There has been a lot of focus on the candid description of a marriage destroyed by infidelity …
    Yeah, but it’s just one part of a long book – it’s certainly not the be-all-and-end-all of the book. I do think it was one of the motivations, though – a lot of people think it's disloyal to write about a relationship falling down, and I suppose it could be conceived as such, but I didn't want to carry the shame of it all any longer, because in those situations, you inevitably blame yourself. I had lived with that shame. I also wanted the children's pain to be acknowledged, because they were so brave through all of that, and they've been amazing. They have a brilliant relationship with their father now, and we've managed to navigate it all successfully. It was so important to me that publishing the book didn't damage any of that. I read it with all the kids together, so they didn't read it in isolation and get upset, and they all said that it was really accurate.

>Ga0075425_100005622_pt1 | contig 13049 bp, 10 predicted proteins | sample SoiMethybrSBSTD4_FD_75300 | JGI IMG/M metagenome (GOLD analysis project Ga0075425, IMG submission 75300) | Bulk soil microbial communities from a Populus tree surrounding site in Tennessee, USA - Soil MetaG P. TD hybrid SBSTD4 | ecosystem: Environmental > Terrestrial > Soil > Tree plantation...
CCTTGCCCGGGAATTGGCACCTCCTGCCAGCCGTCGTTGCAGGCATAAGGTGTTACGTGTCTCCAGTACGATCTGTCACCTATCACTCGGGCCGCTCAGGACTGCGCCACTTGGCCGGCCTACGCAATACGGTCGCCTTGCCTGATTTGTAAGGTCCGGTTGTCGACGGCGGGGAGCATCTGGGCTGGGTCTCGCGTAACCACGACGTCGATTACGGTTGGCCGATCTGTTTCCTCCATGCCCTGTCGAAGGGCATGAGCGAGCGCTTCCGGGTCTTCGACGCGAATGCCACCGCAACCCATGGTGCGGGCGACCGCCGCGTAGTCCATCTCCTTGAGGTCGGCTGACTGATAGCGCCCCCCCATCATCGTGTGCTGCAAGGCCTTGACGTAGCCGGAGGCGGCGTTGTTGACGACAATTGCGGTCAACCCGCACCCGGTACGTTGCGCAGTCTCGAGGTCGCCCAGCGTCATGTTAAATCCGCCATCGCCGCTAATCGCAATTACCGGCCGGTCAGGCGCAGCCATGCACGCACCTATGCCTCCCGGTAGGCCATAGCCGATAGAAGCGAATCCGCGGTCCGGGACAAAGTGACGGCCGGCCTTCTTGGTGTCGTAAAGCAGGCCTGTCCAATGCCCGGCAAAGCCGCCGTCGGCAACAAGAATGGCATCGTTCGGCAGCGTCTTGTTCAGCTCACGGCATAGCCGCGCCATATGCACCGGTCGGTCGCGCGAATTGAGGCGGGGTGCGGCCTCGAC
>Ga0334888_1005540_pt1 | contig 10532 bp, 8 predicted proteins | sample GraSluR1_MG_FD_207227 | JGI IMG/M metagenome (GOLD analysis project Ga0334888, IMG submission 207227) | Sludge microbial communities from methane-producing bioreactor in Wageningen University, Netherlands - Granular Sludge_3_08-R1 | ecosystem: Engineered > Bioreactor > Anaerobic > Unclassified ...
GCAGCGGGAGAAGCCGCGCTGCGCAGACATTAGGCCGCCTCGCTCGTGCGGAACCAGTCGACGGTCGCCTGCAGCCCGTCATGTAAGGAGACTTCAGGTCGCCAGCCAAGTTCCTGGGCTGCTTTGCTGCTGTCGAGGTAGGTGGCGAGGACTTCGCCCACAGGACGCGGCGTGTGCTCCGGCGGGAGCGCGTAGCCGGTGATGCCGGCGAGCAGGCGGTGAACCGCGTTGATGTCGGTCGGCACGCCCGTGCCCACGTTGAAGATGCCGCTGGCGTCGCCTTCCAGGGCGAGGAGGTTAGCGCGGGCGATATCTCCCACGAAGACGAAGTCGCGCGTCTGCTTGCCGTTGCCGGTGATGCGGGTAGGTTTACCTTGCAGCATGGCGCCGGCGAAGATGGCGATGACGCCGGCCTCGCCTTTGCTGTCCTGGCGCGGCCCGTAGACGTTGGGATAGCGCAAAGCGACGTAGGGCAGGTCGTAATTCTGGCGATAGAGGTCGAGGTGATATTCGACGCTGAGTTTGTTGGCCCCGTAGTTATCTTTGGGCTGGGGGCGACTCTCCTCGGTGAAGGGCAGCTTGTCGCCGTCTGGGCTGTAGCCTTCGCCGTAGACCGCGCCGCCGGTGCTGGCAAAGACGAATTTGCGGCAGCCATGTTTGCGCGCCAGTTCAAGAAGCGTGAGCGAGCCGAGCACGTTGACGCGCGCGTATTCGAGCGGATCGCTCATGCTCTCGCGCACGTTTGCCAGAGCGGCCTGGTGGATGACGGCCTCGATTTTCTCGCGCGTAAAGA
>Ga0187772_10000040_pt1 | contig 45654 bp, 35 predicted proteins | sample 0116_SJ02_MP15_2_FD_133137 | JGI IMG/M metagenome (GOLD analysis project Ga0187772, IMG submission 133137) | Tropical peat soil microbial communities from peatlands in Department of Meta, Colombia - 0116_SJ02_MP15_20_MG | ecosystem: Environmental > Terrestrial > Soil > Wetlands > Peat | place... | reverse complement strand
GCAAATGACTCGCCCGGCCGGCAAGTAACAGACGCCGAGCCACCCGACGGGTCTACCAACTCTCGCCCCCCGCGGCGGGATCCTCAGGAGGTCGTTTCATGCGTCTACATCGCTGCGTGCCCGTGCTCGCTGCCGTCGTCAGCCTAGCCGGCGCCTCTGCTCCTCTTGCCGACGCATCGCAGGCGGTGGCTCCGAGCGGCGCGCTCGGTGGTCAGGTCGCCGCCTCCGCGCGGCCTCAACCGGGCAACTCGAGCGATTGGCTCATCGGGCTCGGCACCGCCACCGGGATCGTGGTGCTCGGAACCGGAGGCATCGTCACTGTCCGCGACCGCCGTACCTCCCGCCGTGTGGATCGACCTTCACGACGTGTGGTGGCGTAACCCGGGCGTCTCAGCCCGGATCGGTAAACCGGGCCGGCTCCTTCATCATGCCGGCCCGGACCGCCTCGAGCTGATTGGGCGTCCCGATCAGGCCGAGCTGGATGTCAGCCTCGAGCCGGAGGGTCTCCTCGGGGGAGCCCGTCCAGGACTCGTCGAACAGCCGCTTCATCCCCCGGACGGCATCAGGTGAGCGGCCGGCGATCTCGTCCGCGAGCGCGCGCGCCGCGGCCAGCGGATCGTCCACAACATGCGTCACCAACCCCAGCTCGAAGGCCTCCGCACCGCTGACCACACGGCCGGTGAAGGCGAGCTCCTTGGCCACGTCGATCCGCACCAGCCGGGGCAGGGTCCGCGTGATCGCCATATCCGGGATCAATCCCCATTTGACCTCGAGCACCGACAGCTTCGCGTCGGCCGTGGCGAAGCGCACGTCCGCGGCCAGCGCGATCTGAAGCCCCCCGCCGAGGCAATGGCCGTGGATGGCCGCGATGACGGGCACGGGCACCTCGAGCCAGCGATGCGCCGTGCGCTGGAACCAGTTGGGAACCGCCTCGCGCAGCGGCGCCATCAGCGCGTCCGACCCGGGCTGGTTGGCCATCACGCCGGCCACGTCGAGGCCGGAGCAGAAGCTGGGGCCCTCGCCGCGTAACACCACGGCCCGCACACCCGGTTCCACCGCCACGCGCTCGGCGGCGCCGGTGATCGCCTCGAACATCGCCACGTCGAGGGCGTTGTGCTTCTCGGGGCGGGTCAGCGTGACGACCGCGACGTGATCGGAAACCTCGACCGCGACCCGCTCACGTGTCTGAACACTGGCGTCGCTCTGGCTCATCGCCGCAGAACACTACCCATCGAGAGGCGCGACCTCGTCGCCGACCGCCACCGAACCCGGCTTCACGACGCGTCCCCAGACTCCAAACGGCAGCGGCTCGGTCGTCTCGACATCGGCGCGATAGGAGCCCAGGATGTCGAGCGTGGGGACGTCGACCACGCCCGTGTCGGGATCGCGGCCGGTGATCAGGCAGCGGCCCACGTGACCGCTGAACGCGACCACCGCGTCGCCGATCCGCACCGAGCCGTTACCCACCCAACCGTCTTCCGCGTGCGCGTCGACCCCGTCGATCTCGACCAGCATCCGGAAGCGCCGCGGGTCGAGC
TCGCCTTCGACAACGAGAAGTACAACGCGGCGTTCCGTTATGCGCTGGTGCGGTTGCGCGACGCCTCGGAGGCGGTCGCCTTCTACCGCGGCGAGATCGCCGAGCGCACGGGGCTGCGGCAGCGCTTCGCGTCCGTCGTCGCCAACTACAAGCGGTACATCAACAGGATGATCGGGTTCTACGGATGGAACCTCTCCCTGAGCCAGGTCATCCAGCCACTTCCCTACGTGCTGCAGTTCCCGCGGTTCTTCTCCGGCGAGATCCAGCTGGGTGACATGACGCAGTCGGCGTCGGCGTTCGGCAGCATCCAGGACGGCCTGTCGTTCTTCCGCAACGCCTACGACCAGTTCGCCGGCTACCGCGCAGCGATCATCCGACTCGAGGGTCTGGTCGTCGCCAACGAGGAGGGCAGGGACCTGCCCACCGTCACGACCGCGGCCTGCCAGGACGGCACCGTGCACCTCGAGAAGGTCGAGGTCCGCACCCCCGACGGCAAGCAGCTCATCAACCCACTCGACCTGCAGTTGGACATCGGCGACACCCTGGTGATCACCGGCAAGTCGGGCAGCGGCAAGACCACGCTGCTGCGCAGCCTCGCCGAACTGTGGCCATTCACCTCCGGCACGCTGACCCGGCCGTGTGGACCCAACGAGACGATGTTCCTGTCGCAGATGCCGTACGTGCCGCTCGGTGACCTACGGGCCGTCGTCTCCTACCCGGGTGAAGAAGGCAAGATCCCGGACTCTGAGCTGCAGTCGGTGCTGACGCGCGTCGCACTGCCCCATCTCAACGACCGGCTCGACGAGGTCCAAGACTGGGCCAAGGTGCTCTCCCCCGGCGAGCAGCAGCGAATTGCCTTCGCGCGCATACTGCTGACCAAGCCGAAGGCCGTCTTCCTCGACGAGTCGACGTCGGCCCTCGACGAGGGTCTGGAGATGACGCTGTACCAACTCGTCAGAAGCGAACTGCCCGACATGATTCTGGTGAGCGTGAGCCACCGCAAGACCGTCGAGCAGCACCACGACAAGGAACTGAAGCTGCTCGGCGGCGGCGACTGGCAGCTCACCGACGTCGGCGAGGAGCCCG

What made you stay in an unhappy situation for so long, do you think?
    I have asked myself that over the years, and I think it is just a bit of a funnel that you fall into, and there was no getting out of that for me because I had such a strong belief in family. Robert was also a really nice man and a good father, so there was an awful lot about him that was great, he just wasn’t such a great partner – so, it was really confusing. I felt I couldn’t walk away from the marriage, and what happens is that your confidence just gets chipped away to the point that you believe that you are not worthy. I tend to think those kinds of relationships are about one person trying to keep their head above water while the other person is being completely sunk underneath, and now if I see that happening to other people I call people out on it, because it’s something that is often not apparent to anybody else – it’s so easy to do it without anybody else noticing, and it is just places you on edge all the time.

    How did you ultimately silence the voice of negative reinforcement?